After asking several questions on these forums, (thank you to everyone who has helped so far) and loads of research, dp's buying guides, etc, I think I have narrowed my choice down to three. Can I trouble you for some advise, what your personal preference would be? I know that they aren't really all in the same class, but I want a camera that is smaller and easier to transport than my DSLR, has good IQ (particularly in low light) and good connectivity. I like the idea of controlling the camera via my smartphone over wifi, but I would also like to be able to do some time lapse photography as well. Budget is a concern, but I am willing to pay a little more for a good quality product that will last me for years. This will be my travel and outdoors/backcountry camera. Now to be honest, I'm still very inexperienced at photography and probably don't really know what I want. So, out of the three models below, can I get some votes on which one you would go with and why? Sony cyber Shot ...
Should I include the Cannon Powershot G16 in this list? Continue Reading
I would. But then I bought a G15 for the same sort of purpose. :-) I know that the G16 has various Wifi features, but can't say much about them. The Canon G cameras have good controls and pretty good image quality considering their sensor size. Their optical viewfinder is basic but I find it useful -- a VF rather than using the rear LCD was one of my criteria. All SOOC from my G15 ISO 1600 ISO 1600 ISO 6400 Something a bit close Continue Reading
As you know these are very different cameras, and yes, I would include the G16 and the Panasonic LF-1. You have to decide what's most important to you. Do you want the best low light performance? Then the RX100 II would be best. Do you want a longer zoom with still good low light performance? Then maybe a Nikon P7800 would be best. Do you want a viewfinder? Then a P7800, LF-1, or G16 would be best. The G16 and P7800 are a little big for compacts. The LF-1 is much smaller, has a 28-200 f/2-5.9 lens and an electronic viewfinder. We all have different needs and wants. That's why there is a demand for so many different cameras. I have both a P7800 and an LF-1. Both have a 28-200 lens and an electronic viewfinder but the P7800 lens is a little faster and it has a hot shoe for an accessary flash. The LF-1 is considerably smaller and fits in a shirt and most pants pockets where the P7800 needs a bigger pocket or a belt case. Photography is full of trade-offs. You may have to give up ... Continue Reading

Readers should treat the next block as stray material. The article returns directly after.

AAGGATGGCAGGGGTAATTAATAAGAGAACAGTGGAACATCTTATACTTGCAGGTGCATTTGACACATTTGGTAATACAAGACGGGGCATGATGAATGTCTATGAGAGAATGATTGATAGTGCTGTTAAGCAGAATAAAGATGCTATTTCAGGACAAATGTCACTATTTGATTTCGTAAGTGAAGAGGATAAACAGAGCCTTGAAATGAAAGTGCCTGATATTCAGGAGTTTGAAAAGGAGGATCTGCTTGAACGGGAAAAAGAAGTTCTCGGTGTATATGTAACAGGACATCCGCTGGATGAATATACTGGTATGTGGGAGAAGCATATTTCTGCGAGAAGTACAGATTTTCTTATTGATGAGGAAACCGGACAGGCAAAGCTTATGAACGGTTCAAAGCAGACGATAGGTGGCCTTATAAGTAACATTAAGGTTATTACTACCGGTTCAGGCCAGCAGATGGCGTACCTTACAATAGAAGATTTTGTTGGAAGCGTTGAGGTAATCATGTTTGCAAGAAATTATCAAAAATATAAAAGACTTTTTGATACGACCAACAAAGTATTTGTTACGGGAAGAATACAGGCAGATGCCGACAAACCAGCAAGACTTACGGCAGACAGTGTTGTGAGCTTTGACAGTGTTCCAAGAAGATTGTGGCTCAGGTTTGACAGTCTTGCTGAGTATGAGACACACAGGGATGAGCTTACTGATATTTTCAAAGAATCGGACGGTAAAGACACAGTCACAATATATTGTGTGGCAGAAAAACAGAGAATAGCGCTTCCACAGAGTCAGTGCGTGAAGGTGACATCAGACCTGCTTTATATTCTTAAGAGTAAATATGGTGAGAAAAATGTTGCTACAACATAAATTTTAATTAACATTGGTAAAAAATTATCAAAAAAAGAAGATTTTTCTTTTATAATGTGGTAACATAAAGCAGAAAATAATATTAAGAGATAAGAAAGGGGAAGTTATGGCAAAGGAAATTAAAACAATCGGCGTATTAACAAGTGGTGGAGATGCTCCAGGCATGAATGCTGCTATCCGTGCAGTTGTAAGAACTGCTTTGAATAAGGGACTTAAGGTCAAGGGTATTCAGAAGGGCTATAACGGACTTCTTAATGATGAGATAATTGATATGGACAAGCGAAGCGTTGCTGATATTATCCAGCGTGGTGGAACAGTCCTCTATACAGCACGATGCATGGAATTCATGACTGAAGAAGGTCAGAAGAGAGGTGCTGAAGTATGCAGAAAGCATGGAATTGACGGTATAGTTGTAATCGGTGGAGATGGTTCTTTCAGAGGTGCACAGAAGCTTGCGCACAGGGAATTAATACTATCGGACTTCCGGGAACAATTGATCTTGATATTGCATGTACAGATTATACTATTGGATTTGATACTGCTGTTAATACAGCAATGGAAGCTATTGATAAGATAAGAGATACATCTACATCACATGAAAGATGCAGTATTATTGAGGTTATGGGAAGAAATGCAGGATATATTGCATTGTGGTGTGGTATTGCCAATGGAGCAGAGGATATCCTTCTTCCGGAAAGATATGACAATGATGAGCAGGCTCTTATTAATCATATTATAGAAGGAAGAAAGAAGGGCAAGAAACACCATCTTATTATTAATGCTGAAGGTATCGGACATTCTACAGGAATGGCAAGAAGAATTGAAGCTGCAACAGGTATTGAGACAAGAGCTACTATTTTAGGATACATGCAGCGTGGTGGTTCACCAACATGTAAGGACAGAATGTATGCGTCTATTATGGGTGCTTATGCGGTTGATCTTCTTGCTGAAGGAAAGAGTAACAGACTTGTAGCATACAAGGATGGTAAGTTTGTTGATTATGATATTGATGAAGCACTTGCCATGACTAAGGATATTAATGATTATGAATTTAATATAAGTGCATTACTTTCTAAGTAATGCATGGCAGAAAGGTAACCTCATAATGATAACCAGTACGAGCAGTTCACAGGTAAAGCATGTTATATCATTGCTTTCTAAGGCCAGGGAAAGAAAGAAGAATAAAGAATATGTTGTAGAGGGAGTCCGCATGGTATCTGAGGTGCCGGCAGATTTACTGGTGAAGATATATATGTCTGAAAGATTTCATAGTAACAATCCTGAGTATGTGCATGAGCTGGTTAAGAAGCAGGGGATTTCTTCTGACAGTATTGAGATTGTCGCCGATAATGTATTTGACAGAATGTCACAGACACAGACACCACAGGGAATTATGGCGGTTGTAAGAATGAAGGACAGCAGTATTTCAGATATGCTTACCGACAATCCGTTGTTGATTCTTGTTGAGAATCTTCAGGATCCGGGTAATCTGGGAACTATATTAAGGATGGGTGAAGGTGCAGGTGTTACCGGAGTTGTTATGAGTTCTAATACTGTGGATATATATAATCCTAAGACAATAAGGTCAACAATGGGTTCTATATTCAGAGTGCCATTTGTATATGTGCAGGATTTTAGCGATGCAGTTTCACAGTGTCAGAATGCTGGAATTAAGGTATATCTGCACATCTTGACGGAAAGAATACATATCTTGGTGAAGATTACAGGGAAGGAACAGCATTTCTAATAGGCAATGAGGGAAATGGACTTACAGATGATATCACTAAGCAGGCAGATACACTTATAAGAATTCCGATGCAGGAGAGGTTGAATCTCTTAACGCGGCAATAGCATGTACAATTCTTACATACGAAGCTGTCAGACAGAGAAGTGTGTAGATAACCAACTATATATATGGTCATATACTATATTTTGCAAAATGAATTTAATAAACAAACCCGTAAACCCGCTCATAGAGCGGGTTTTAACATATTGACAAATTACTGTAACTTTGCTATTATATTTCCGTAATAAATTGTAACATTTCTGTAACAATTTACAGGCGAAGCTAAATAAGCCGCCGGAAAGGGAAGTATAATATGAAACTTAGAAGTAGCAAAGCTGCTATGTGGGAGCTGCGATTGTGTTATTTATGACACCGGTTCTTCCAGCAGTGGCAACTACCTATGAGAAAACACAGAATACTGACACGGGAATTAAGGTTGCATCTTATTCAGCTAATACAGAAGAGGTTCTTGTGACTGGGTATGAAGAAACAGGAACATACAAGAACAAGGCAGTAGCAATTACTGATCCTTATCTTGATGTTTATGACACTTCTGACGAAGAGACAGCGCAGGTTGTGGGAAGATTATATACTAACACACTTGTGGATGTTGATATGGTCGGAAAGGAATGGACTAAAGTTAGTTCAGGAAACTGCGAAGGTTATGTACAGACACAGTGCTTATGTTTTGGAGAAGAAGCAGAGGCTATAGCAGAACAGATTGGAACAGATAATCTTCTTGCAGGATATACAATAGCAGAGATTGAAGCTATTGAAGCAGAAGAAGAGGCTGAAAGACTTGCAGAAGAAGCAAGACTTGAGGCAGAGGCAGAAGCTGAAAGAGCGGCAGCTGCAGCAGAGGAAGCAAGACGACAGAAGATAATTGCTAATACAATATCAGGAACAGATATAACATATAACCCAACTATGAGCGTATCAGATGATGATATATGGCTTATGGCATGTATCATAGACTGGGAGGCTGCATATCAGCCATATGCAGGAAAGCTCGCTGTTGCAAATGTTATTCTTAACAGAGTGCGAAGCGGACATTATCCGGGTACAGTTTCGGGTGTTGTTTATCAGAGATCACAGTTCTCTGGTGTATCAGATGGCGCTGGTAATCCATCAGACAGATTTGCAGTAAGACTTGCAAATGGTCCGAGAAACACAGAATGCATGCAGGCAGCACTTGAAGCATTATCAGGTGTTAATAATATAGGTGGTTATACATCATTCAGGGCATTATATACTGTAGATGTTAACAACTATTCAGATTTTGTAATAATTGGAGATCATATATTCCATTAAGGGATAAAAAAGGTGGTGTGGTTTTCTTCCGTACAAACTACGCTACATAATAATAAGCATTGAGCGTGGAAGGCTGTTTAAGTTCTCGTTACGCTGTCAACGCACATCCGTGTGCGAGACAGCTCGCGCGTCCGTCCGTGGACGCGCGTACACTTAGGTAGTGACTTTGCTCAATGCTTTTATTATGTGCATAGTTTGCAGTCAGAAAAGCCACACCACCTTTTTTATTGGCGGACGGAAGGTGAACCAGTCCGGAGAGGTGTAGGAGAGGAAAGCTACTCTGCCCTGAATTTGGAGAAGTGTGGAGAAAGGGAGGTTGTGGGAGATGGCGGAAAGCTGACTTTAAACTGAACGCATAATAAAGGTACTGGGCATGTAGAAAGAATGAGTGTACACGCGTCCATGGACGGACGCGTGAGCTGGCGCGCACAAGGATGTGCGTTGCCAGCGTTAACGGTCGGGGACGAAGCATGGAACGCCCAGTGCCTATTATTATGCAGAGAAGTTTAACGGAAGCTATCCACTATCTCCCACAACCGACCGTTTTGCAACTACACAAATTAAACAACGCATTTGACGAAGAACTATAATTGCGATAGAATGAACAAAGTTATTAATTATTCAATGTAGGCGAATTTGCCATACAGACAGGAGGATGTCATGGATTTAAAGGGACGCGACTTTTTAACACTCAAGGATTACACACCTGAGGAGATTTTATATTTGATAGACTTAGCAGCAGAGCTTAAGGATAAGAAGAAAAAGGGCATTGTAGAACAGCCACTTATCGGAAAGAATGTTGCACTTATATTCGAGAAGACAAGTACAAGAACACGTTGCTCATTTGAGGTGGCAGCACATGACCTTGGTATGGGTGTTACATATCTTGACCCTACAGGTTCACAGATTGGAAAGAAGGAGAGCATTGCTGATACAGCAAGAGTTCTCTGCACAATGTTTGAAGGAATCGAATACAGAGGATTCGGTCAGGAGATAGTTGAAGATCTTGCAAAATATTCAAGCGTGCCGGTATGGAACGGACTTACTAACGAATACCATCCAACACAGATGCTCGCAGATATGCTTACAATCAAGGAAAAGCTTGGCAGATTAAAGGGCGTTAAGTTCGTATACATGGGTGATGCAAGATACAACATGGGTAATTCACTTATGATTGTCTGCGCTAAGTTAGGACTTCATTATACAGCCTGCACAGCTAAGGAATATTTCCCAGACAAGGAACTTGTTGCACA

Need a new fixed lens cam with certain features
I go to trade shows a number of times a year where items of various sizes (from small desktop items to large furniture sized items) are displayed in spaces ranging from small hotel rooms to hotel meeting rooms. I've been using a Canon G9 for many years and it's served me pretty well but I've since come to the conclusion I need some refinements in a camera I'd use. The first is a wider lens. I need to get to 24 or 26mm I think, for being able to get all of a cramped display of larger items when in a small hotel room. The next is I still need a reasonable long range to take care of meeting sized hotel rooms when I can't make my way to the front. I'm not sure 90mm would be enough, but I don't want to compromise image quality by going too far into the megazoom range. The 210mm end of the G9 is nice. Size is also important - pocketable in a large pocket or able to carry in a small belt case. As wide a maximum aperture as I can get, as large a sensor as I can get given the size. Excellent ...
The Canon PowerShot G1 X Mark II seems to me like the best, most sensible option. Continue Reading
I kept looking around and digging through sites and posts. Last night I checked the Olympus refurb store (Olympus' own) and whaddya know they had XZ-10 refurbs for $159.00. For the price it seemed like a good way to go. So I picked one up. Not much in the way of formal reviews, and it does have a 1/2.3" sensor, but the info and opinions on it seem pretty positive. Good lens - bright, decent range. Good size. Good usability features. Continue Reading
Hi. I´d recommend Sony RX100, but if it has short focal range for you, it´s unlucky... I´d also say that G1X II is not supposed to really have soft lens. Isn´t true in this class and camera specifications. If you are used for compact cams, it might happen than you end up with soft images if you want to shoot miracles right out of box, but it is camera which is not supposed to work like this. If you get that, it´s very, very good device to have :-) Continue Reading